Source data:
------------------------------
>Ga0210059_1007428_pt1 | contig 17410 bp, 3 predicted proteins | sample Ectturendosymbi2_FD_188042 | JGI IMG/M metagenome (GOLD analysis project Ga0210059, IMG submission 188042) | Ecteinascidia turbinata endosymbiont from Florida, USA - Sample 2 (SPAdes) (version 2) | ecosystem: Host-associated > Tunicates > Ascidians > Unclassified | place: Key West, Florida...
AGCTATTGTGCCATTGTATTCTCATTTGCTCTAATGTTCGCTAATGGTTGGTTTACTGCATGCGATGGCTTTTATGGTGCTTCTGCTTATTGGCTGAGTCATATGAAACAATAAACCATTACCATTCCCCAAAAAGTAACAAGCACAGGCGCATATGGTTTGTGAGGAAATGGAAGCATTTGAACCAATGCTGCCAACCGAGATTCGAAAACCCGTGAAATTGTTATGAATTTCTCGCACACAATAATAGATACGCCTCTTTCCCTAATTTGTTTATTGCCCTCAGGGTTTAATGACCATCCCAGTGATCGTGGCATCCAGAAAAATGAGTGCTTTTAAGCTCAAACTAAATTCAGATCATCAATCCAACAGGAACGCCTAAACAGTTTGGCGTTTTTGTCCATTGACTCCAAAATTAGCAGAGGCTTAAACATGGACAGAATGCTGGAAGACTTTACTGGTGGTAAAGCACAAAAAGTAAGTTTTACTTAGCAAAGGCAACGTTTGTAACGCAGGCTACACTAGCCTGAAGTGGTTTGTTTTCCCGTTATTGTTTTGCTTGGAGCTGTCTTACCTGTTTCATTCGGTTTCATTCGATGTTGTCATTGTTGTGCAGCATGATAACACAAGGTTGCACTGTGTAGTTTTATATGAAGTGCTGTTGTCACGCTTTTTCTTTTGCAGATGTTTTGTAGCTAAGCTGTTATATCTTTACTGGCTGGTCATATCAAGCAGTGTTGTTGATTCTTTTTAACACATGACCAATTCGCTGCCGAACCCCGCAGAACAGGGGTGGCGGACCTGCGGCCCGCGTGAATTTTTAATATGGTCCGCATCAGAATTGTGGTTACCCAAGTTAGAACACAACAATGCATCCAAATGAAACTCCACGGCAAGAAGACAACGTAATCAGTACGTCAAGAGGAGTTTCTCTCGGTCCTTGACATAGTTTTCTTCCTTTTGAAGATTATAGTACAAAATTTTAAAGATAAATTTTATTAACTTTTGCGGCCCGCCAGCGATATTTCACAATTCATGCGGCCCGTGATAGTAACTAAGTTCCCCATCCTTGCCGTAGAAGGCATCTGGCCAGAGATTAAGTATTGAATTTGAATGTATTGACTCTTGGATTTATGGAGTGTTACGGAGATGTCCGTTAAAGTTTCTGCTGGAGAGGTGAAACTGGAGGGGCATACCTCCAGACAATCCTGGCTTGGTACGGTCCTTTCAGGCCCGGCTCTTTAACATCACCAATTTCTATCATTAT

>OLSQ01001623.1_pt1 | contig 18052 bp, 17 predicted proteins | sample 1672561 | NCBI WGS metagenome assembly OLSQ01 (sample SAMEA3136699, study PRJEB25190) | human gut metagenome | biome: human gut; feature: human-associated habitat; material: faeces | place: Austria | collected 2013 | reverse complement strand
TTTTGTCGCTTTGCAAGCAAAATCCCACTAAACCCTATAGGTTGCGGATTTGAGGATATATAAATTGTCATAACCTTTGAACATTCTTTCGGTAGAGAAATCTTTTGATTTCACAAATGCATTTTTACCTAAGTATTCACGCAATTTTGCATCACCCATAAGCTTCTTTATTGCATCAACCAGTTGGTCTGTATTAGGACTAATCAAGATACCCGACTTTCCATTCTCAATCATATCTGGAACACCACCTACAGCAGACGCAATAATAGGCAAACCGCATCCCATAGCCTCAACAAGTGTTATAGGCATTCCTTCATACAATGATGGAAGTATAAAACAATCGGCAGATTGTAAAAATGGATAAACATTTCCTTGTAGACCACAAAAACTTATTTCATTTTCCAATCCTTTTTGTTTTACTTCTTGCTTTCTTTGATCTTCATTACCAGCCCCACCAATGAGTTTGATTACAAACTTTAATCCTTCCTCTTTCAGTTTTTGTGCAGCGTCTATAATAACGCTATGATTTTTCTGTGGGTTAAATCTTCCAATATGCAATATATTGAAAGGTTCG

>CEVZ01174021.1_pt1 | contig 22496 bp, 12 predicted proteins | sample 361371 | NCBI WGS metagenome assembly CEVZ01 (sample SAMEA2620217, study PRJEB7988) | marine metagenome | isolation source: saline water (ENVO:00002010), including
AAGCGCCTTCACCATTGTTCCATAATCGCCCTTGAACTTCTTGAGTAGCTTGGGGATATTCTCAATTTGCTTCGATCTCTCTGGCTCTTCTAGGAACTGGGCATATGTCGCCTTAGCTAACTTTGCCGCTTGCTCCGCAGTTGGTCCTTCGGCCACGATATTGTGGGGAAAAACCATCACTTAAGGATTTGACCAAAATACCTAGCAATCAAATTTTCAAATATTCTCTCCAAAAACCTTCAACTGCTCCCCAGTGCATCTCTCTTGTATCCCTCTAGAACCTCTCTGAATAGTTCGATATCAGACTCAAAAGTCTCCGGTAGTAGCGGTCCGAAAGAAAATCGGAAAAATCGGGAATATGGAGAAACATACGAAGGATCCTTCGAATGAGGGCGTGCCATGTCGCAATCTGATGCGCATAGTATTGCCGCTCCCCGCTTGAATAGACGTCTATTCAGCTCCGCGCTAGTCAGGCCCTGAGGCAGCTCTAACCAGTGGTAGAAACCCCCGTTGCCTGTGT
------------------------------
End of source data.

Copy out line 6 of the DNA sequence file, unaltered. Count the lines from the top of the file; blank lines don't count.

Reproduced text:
AAGCGCCTTCACCATTGTTCCATAATCGCCCTTGAACTTCTTGAGTAGCTTGGGGATATTCTCAATTTGCTTCGATCTCTCTGGCTCTTCTAGGAACTGGGCATATGTCGCCTTAGCTAACTTTGCCGCTTGCTCCGCAGTTGGTCCTTCGGCCACGATATTGTGGGGAAAAACCATCACTTAAGGATTTGACCAAAATACCTAGCAATCAAATTTTCAAATATTCTCTCCAAAAACCTTCAACTGCTCCCCAGTGCATCTCTCTTGTATCCCTCTAGAACCTCTCTGAATAGTTCGATATCAGACTCAAAAGTCTCCGGTAGTAGCGGTCCGAAAGAAAATCGGAAAAATCGGGAATATGGAGAAACATACGAAGGATCCTTCGAATGAGGGCGTGCCATGTCGCAATCTGATGCGCATAGTATTGCCGCTCCCCGCTTGAATAGACGTCTATTCAGCTCCGCGCTAGTCAGGCCCTGAGGCAGCTCTAACCAGTGGTAGAAACCCCCGTTGCCTGTGT